Unitec Dance SHOWCASE 2022
Raye Freedman Arts Centre,
Auckland17-20 November 2022
Reviewed by Jenny Stevenson
Most people would acknowledge that completing a three-year training course in a discipline like dance is hard work. But for this cohort of 15 graduating Unitec contemporary dance students, their three years of Covid-interrupted dance training involved large chunks of online learning – making their achievement even more impressive. They have weathered the challenge and fetched up on the far shore of their dance journey with an infectious energy and enthusiasm that lights up this showcase of their talents.
Now in it’s 33rd year of offering dance training with a large choreographic component, Unitec dance graduates have taken their place on stages and various media platforms throughout Aotearoa. Alumni like Jack Gray (Ngāti Porou, Ngāti Kahungunu, Ngāpuhi, Te Rarawa) of Atamira Dance Company, Louise Potiki Bryant ((Ngāi Tahu, Kāti Māmoe, Waitaha), independent choreographer and video artist and Malia Johnson of Movement of the Human among others, are creating uniquely New Zealand dance forms. The course is now led by Paul Young (Kai Tāhu, Ngāti Mutunga) who has invited a selection of Unitec-trained choreographers to create work for the showcase.
The programme opens with Ko Te Wānanga o Wairaka tēnei, a beautiful creation melding movements that reference elements of kapa haka with a contemporary dance aesthetic. It is created by Chrissy Kokiri (Tapuika) and Eddie Elliott (Tainui, Ngāti Maniapoto) to their composed Waiata and Pātere and an emotive score by Alistair Deverick. The work is performed with strong commitment by the large group of 2nd and 3rd year students. They begin in low light, their backs to the audience moving slowly upstage – as though commencing a journey – before turning to chant and sing in Te Reo, sentiments such as: “This is Unitec, a home that has nourished our artistic voice” (in translation).
Among the five other works collated for the Showcase programme Plastic Mountains, choreographed by Tamsyn Russell struck a vibrant note with its neon-pink lighting design by Filament Eleven 11, tattoo-inspired costumes by Miriam Eskildsen and its rhythmic reading of the haunting Mountains made of steam by Silver Mt Zion. A strategy for navigating this “ever-changing” world “together”, it features strong unison dance, intermittently interrupted by various groupings, followed by a return to homogeneity and is beautifully performed by a mixed cast of 3rd and 2nd year students.
Young has given graduating student Jake Starrs a chance to develop his choreographic offering Loss and Ambling in the Fool’s Paradise to represent the new generation’s voice in the programme. Shooting for the surreal, the work conjures up “a waking dream” by creating ambulatory beings composed of several entwined bodies, each representing different body parts. A dangling dial-phone acts as a magnet or deterrent at various times as a number of scenarios unfold. It is both clever and witty in its composition and portends future promise for Starr as a choreographer.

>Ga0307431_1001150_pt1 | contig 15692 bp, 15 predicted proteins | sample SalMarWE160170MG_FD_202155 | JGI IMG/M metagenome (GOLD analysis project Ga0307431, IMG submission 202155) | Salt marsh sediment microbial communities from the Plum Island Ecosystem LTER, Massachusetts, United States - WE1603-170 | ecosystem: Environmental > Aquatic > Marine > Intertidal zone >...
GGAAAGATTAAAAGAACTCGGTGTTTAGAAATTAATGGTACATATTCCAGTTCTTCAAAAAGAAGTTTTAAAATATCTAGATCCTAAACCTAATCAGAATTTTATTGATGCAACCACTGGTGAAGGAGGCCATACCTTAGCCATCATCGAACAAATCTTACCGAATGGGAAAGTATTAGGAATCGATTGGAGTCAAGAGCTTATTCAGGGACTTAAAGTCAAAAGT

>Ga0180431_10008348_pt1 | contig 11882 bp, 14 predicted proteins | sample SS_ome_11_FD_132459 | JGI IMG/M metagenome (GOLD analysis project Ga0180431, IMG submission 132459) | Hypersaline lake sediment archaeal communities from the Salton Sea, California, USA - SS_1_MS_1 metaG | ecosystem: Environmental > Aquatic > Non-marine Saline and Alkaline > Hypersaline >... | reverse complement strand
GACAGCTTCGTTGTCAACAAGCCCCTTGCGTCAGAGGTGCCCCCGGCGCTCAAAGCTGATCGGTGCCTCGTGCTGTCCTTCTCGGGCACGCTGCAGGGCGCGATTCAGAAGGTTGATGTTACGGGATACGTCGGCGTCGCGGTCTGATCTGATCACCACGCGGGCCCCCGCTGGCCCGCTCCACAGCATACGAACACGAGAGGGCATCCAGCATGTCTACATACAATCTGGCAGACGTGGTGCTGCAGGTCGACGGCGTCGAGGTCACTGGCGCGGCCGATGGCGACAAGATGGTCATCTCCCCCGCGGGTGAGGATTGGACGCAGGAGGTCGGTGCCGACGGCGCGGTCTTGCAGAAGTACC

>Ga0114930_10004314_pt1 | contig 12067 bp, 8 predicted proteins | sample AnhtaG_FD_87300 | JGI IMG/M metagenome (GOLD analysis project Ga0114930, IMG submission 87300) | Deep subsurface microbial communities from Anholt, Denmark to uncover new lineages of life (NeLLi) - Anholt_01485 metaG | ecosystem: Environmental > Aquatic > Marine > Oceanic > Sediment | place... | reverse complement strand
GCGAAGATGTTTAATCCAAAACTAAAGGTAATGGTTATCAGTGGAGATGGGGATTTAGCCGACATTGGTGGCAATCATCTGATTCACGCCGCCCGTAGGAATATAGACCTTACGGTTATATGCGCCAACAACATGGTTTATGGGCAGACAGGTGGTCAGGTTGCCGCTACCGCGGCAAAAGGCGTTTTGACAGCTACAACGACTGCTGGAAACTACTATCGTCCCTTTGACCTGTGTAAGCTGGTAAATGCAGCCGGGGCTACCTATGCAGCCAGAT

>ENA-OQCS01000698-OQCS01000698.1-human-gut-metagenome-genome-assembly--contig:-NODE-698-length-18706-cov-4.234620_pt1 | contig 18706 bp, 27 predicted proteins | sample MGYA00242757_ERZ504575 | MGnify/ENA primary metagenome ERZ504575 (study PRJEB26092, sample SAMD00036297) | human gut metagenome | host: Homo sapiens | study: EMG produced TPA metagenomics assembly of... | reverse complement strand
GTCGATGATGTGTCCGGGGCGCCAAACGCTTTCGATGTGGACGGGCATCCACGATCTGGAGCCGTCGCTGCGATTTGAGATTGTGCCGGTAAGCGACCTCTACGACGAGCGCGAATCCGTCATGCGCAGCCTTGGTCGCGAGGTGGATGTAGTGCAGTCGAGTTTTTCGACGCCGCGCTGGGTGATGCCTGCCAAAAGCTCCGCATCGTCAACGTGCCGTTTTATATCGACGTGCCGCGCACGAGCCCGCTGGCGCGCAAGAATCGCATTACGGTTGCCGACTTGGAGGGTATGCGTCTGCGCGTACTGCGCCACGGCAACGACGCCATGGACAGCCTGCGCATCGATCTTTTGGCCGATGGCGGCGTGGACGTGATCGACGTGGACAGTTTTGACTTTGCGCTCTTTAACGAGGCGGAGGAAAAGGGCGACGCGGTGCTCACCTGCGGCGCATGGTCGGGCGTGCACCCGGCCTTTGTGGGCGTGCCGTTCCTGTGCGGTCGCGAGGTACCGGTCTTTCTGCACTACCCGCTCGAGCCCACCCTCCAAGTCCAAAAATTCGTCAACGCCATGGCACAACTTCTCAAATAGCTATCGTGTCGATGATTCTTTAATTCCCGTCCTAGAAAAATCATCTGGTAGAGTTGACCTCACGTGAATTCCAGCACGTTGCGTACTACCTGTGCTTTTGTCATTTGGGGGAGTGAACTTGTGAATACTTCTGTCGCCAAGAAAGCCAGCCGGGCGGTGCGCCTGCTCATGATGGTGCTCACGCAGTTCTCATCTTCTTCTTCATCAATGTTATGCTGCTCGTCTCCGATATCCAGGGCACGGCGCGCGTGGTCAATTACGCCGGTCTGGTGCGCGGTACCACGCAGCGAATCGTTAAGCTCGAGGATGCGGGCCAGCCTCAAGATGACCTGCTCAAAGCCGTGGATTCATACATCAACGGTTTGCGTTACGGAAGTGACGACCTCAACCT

In Delicate Bones choreographed by Katie Burton, two couples dance serenely, seemingly unperturbed by several other dancers wielding blocks of wood to create shapes and structures in a variety of patterns around them. The interaction between the solid objects and the flowing movement of the yielding bodies creates an interesting duality with moments of pleasing contrast. The music comprises two tracks by Autechre.
The 2nd Years are given a chance to perform as a group in Traces by Bella Wilson, featuring a slow-moving wave of dancers making their way across the stage, each telling a complex story in movement, that concern “embodied memories”. Gradually the individuals coalesce forming an “interconnected organism”, that encompasses all the entities. The music is an original score by Flo Wilson.
The final spot on the programme is reserved for Bellum created by Rose Philpott for the full cast of graduating students. It is an unashamedly entertaining work that celebrates the diversity of the group and delivers (one suspects) on several “in jokes”. The dancers don several different costumes and embody different characters as they galivant around the space or interact with each other, to an original score by Hannah Lynch (Ngāti Porou). As the curtain closes they are still dancing in circles, no doubt reluctant to abandon what has obviously been a time of great enjoyment for them.
Although it proved impossible to track all the dancers, the eye was drawn several times during the programme to Stella Grace Seawright, ‘Isope ‘Akau’ola, Jake Starrs and Natthavout Sabanhdit among others.